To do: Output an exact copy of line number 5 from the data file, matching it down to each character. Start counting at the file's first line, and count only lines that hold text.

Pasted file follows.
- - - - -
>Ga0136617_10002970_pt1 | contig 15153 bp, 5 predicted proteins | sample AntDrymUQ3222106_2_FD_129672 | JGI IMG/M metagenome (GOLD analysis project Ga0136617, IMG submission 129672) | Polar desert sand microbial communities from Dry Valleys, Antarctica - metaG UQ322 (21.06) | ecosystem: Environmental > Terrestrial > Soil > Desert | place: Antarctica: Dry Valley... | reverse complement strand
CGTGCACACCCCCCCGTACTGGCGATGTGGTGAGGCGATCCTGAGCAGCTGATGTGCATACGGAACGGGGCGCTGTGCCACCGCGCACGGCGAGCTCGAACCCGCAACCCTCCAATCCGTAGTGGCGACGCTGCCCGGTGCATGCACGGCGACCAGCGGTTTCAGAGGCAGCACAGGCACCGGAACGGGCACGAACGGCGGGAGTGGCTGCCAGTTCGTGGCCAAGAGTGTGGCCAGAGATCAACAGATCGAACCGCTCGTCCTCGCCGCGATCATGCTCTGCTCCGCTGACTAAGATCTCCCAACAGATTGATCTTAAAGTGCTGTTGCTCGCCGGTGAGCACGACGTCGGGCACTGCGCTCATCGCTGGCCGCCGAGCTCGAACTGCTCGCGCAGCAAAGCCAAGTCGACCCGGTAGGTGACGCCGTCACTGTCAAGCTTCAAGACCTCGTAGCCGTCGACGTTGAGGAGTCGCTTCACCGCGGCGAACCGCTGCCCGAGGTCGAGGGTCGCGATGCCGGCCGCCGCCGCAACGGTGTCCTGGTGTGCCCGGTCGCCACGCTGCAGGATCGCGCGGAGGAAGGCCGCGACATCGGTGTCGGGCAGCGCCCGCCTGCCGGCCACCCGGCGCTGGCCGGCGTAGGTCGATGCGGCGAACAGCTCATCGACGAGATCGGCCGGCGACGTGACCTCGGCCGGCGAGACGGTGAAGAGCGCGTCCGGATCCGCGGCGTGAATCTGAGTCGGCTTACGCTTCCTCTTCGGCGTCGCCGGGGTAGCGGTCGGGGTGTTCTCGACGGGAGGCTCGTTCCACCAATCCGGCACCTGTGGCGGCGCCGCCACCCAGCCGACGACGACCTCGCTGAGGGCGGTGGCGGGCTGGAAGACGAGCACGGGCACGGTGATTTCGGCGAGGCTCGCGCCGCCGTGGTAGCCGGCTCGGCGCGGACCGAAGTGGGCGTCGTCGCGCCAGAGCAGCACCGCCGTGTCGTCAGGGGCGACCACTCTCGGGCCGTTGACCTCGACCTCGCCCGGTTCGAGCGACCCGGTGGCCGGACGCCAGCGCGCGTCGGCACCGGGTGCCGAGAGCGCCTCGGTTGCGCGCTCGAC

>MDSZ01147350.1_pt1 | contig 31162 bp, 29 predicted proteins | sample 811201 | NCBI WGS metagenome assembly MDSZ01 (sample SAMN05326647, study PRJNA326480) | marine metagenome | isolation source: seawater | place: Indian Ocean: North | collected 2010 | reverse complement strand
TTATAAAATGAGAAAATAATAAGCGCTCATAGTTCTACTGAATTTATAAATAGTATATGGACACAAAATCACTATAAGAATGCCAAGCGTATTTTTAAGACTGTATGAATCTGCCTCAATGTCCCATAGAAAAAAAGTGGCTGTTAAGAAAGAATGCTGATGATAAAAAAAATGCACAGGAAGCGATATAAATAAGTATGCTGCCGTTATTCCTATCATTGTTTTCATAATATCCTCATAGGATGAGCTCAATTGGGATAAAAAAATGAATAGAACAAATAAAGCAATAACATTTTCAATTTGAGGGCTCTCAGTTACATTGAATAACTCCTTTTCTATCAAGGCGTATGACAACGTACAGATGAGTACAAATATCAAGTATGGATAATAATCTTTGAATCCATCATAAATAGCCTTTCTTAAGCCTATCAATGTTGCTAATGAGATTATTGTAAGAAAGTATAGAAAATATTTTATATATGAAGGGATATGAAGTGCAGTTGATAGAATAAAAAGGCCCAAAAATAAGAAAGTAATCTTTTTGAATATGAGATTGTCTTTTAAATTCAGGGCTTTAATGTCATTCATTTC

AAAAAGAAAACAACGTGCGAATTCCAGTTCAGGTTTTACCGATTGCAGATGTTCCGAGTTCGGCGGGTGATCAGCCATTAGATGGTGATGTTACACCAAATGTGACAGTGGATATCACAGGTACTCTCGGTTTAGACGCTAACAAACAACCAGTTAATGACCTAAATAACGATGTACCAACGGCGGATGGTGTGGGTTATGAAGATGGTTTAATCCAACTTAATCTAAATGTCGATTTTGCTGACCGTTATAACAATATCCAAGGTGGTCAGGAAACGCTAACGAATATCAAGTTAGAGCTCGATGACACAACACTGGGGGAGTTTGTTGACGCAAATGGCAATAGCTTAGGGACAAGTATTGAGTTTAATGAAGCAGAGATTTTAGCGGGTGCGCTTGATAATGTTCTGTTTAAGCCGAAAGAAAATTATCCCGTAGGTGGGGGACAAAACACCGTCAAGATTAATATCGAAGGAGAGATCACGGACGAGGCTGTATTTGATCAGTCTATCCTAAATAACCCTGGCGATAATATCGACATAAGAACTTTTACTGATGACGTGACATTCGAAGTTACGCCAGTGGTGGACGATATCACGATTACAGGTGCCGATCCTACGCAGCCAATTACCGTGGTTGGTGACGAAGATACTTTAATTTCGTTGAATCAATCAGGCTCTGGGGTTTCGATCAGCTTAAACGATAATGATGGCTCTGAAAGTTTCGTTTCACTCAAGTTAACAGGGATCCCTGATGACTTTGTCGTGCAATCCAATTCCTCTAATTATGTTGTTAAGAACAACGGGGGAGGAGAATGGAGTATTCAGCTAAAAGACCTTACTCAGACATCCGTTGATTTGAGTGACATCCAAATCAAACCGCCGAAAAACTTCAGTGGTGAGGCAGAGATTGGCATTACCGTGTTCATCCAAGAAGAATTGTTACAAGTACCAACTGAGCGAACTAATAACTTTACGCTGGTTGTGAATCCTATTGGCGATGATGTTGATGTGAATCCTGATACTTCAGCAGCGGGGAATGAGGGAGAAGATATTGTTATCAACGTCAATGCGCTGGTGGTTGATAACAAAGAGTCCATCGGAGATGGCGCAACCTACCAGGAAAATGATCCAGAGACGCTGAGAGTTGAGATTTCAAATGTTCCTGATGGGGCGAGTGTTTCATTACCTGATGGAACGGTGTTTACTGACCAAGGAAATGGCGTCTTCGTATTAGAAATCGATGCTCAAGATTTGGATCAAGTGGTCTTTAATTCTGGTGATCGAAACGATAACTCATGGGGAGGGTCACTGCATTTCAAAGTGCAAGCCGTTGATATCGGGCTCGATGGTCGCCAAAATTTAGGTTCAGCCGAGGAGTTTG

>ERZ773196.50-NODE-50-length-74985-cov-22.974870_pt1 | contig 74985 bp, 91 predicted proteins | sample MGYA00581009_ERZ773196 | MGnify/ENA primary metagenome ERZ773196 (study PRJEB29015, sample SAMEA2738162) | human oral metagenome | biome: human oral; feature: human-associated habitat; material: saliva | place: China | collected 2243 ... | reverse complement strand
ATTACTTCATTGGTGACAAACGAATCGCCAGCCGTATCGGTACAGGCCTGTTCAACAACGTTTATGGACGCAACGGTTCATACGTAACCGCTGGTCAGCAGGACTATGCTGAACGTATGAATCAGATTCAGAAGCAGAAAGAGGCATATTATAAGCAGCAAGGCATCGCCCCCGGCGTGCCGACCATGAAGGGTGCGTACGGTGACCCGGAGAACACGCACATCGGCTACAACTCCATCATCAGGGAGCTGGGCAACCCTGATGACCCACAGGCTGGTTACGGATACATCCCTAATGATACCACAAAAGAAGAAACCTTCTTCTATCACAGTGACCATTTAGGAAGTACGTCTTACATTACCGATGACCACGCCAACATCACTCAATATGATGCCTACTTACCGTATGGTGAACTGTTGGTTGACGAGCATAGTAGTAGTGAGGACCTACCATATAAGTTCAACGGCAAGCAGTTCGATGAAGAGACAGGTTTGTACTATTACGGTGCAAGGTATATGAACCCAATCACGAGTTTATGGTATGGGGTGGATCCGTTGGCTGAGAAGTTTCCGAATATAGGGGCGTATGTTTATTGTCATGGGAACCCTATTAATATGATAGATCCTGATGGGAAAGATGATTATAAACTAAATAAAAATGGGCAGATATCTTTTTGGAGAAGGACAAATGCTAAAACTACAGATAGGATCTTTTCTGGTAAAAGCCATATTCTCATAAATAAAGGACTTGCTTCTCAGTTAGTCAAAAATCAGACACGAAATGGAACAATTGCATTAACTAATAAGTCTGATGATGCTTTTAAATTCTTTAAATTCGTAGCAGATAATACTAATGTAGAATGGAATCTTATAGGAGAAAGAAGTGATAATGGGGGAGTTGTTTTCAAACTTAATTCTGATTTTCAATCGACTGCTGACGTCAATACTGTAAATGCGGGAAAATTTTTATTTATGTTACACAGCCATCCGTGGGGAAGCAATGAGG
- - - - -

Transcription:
AAAAAGAAAACAACGTGCGAATTCCAGTTCAGGTTTTACCGATTGCAGATGTTCCGAGTTCGGCGGGTGATCAGCCATTAGATGGTGATGTTACACCAAATGTGACAGTGGATATCACAGGTACTCTCGGTTTAGACGCTAACAAACAACCAGTTAATGACCTAAATAACGATGTACCAACGGCGGATGGTGTGGGTTATGAAGATGGTTTAATCCAACTTAATCTAAATGTCGATTTTGCTGACCGTTATAACAATATCCAAGGTGGTCAGGAAACGCTAACGAATATCAAGTTAGAGCTCGATGACACAACACTGGGGGAGTTTGTTGACGCAAATGGCAATAGCTTAGGGACAAGTATTGAGTTTAATGAAGCAGAGATTTTAGCGGGTGCGCTTGATAATGTTCTGTTTAAGCCGAAAGAAAATTATCCCGTAGGTGGGGGACAAAACACCGTCAAGATTAATATCGAAGGAGAGATCACGGACGAGGCTGTATTTGATCAGTCTATCCTAAATAACCCTGGCGATAATATCGACATAAGAACTTTTACTGATGACGTGACATTCGAAGTTACGCCAGTGGTGGACGATATCACGATTACAGGTGCCGATCCTACGCAGCCAATTACCGTGGTTGGTGACGAAGATACTTTAATTTCGTTGAATCAATCAGGCTCTGGGGTTTCGATCAGCTTAAACGATAATGATGGCTCTGAAAGTTTCGTTTCACTCAAGTTAACAGGGATCCCTGATGACTTTGTCGTGCAATCCAATTCCTCTAATTATGTTGTTAAGAACAACGGGGGAGGAGAATGGAGTATTCAGCTAAAAGACCTTACTCAGACATCCGTTGATTTGAGTGACATCCAAATCAAACCGCCGAAAAACTTCAGTGGTGAGGCAGAGATTGGCATTACCGTGTTCATCCAAGAAGAATTGTTACAAGTACCAACTGAGCGAACTAATAACTTTACGCTGGTTGTGAATCCTATTGGCGATGATGTTGATGTGAATCCTGATACTTCAGCAGCGGGGAATGAGGGAGAAGATATTGTTATCAACGTCAATGCGCTGGTGGTTGATAACAAAGAGTCCATCGGAGATGGCGCAACCTACCAGGAAAATGATCCAGAGACGCTGAGAGTTGAGATTTCAAATGTTCCTGATGGGGCGAGTGTTTCATTACCTGATGGAACGGTGTTTACTGACCAAGGAAATGGCGTCTTCGTATTAGAAATCGATGCTCAAGATTTGGATCAAGTGGTCTTTAATTCTGGTGATCGAAACGATAACTCATGGGGAGGGTCACTGCATTTCAAAGTGCAAGCCGTTGATATCGGGCTCGATGGTCGCCAAAATTTAGGTTCAGCCGAGGAGTTTG